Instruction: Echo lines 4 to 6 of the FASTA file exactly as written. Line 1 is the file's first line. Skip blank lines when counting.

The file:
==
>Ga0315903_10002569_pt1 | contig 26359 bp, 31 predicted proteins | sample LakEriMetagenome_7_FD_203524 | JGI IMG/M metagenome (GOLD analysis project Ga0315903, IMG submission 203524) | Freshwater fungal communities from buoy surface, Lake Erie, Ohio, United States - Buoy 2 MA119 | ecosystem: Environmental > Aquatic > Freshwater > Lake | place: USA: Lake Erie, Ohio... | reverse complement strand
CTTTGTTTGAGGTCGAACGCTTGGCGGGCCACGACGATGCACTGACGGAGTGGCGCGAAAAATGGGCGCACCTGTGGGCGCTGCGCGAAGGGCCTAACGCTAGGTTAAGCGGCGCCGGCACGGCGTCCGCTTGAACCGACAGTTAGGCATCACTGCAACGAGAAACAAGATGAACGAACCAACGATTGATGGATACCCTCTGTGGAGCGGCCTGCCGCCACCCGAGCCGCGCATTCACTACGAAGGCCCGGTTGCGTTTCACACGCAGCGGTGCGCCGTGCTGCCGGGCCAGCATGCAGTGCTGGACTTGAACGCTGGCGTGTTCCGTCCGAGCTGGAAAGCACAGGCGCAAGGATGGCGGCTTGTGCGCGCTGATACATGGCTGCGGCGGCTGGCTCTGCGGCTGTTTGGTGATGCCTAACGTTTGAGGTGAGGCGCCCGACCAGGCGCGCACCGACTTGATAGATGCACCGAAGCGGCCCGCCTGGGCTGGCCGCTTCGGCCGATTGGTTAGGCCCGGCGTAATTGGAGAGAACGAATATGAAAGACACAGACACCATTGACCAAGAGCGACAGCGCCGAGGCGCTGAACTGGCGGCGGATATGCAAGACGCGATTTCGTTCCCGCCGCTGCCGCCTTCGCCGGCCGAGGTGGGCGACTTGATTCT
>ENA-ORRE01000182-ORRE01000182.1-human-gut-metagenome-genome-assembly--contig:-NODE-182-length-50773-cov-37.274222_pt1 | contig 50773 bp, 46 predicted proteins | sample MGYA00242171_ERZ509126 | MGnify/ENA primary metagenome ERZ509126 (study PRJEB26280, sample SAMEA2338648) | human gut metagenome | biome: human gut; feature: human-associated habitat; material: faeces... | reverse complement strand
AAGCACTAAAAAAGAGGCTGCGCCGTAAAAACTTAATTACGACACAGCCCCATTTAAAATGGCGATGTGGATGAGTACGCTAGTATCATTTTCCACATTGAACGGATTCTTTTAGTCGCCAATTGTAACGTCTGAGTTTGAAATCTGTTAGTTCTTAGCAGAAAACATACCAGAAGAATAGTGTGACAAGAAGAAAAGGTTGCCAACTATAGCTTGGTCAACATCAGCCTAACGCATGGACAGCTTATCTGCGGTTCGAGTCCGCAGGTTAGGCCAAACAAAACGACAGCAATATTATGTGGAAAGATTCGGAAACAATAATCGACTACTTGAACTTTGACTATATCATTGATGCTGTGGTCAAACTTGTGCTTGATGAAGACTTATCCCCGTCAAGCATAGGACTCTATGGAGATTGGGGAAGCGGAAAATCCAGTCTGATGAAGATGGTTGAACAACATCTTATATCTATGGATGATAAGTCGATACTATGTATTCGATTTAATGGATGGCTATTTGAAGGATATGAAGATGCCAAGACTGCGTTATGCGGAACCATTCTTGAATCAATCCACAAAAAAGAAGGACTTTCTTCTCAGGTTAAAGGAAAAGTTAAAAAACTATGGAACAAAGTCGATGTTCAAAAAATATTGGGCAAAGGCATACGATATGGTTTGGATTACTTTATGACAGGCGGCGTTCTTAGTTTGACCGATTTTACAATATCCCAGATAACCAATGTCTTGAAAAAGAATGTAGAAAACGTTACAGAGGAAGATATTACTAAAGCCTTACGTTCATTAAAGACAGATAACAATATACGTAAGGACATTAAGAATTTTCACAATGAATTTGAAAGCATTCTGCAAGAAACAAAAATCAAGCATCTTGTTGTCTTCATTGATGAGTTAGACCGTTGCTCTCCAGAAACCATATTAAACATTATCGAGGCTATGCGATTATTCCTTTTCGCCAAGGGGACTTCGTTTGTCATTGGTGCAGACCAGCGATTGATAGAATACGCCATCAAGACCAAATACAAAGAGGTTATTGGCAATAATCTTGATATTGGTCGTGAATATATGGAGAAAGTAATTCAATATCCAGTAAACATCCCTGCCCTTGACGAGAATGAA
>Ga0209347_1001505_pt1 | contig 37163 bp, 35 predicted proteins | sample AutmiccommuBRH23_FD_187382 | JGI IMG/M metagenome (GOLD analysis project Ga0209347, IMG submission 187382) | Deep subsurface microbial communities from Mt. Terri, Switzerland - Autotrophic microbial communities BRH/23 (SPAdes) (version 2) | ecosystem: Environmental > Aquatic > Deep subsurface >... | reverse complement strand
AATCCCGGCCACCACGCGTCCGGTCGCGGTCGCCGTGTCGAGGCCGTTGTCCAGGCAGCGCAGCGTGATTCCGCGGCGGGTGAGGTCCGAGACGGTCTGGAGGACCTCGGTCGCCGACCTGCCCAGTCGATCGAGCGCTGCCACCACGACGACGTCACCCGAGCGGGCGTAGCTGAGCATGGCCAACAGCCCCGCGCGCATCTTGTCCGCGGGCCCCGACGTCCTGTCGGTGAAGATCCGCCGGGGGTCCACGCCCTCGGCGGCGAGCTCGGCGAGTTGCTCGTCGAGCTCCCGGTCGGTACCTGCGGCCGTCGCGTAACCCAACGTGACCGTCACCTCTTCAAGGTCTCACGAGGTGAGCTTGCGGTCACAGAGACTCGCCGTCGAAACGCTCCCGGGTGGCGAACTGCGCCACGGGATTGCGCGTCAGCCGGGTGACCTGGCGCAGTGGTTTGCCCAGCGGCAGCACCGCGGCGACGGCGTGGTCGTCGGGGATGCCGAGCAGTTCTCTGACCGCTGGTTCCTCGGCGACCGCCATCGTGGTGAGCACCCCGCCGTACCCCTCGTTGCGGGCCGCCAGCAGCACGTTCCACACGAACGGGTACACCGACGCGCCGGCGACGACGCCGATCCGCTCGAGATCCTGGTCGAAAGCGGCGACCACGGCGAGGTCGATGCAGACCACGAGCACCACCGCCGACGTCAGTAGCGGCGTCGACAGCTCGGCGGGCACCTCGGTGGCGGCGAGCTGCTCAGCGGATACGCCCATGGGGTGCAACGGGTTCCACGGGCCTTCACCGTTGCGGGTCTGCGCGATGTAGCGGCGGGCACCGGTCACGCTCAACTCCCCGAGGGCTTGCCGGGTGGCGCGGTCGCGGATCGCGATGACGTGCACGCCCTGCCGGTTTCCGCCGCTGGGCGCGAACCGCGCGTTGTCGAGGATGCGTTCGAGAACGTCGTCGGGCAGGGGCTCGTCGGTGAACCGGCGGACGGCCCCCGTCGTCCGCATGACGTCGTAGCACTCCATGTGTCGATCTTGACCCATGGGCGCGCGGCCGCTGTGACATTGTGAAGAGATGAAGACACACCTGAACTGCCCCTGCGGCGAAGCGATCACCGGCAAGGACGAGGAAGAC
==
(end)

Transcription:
AAGCACTAAAAAAGAGGCTGCGCCGTAAAAACTTAATTACGACACAGCCCCATTTAAAATGGCGATGTGGATGAGTACGCTAGTATCATTTTCCACATTGAACGGATTCTTTTAGTCGCCAATTGTAACGTCTGAGTTTGAAATCTGTTAGTTCTTAGCAGAAAACATACCAGAAGAATAGTGTGACAAGAAGAAAAGGTTGCCAACTATAGCTTGGTCAACATCAGCCTAACGCATGGACAGCTTATCTGCGGTTCGAGTCCGCAGGTTAGGCCAAACAAAACGACAGCAATATTATGTGGAAAGATTCGGAAACAATAATCGACTACTTGAACTTTGACTATATCATTGATGCTGTGGTCAAACTTGTGCTTGATGAAGACTTATCCCCGTCAAGCATAGGACTCTATGGAGATTGGGGAAGCGGAAAATCCAGTCTGATGAAGATGGTTGAACAACATCTTATATCTATGGATGATAAGTCGATACTATGTATTCGATTTAATGGATGGCTATTTGAAGGATATGAAGATGCCAAGACTGCGTTATGCGGAACCATTCTTGAATCAATCCACAAAAAAGAAGGACTTTCTTCTCAGGTTAAAGGAAAAGTTAAAAAACTATGGAACAAAGTCGATGTTCAAAAAATATTGGGCAAAGGCATACGATATGGTTTGGATTACTTTATGACAGGCGGCGTTCTTAGTTTGACCGATTTTACAATATCCCAGATAACCAATGTCTTGAAAAAGAATGTAGAAAACGTTACAGAGGAAGATATTACTAAAGCCTTACGTTCATTAAAGACAGATAACAATATACGTAAGGACATTAAGAATTTTCACAATGAATTTGAAAGCATTCTGCAAGAAACAAAAATCAAGCATCTTGTTGTCTTCATTGATGAGTTAGACCGTTGCTCTCCAGAAACCATATTAAACATTATCGAGGCTATGCGATTATTCCTTTTCGCCAAGGGGACTTCGTTTGTCATTGGTGCAGACCAGCGATTGATAGAATACGCCATCAAGACCAAATACAAAGAGGTTATTGGCAATAATCTTGATATTGGTCGTGAATATATGGAGAAAGTAATTCAATATCCAGTAAACATCCCTGCCCTTGACGAGAATGAA
>Ga0209347_1001505_pt1 | contig 37163 bp, 35 predicted proteins | sample AutmiccommuBRH23_FD_187382 | JGI IMG/M metagenome (GOLD analysis project Ga0209347, IMG submission 187382) | Deep subsurface microbial communities from Mt. Terri, Switzerland - Autotrophic microbial communities BRH/23 (SPAdes) (version 2) | ecosystem: Environmental > Aquatic > Deep subsurface >... | reverse complement strand
AATCCCGGCCACCACGCGTCCGGTCGCGGTCGCCGTGTCGAGGCCGTTGTCCAGGCAGCGCAGCGTGATTCCGCGGCGGGTGAGGTCCGAGACGGTCTGGAGGACCTCGGTCGCCGACCTGCCCAGTCGATCGAGCGCTGCCACCACGACGACGTCACCCGAGCGGGCGTAGCTGAGCATGGCCAACAGCCCCGCGCGCATCTTGTCCGCGGGCCCCGACGTCCTGTCGGTGAAGATCCGCCGGGGGTCCACGCCCTCGGCGGCGAGCTCGGCGAGTTGCTCGTCGAGCTCCCGGTCGGTACCTGCGGCCGTCGCGTAACCCAACGTGACCGTCACCTCTTCAAGGTCTCACGAGGTGAGCTTGCGGTCACAGAGACTCGCCGTCGAAACGCTCCCGGGTGGCGAACTGCGCCACGGGATTGCGCGTCAGCCGGGTGACCTGGCGCAGTGGTTTGCCCAGCGGCAGCACCGCGGCGACGGCGTGGTCGTCGGGGATGCCGAGCAGTTCTCTGACCGCTGGTTCCTCGGCGACCGCCATCGTGGTGAGCACCCCGCCGTACCCCTCGTTGCGGGCCGCCAGCAGCACGTTCCACACGAACGGGTACACCGACGCGCCGGCGACGACGCCGATCCGCTCGAGATCCTGGTCGAAAGCGGCGACCACGGCGAGGTCGATGCAGACCACGAGCACCACCGCCGACGTCAGTAGCGGCGTCGACAGCTCGGCGGGCACCTCGGTGGCGGCGAGCTGCTCAGCGGATACGCCCATGGGGTGCAACGGGTTCCACGGGCCTTCACCGTTGCGGGTCTGCGCGATGTAGCGGCGGGCACCGGTCACGCTCAACTCCCCGAGGGCTTGCCGGGTGGCGCGGTCGCGGATCGCGATGACGTGCACGCCCTGCCGGTTTCCGCCGCTGGGCGCGAACCGCGCGTTGTCGAGGATGCGTTCGAGAACGTCGTCGGGCAGGGGCTCGTCGGTGAACCGGCGGACGGCCCCCGTCGTCCGCATGACGTCGTAGCACTCCATGTGTCGATCTTGACCCATGGGCGCGCGGCCGCTGTGACATTGTGAAGAGATGAAGACACACCTGAACTGCCCCTGCGGCGAAGCGATCACCGGCAAGGACGAGGAAGAC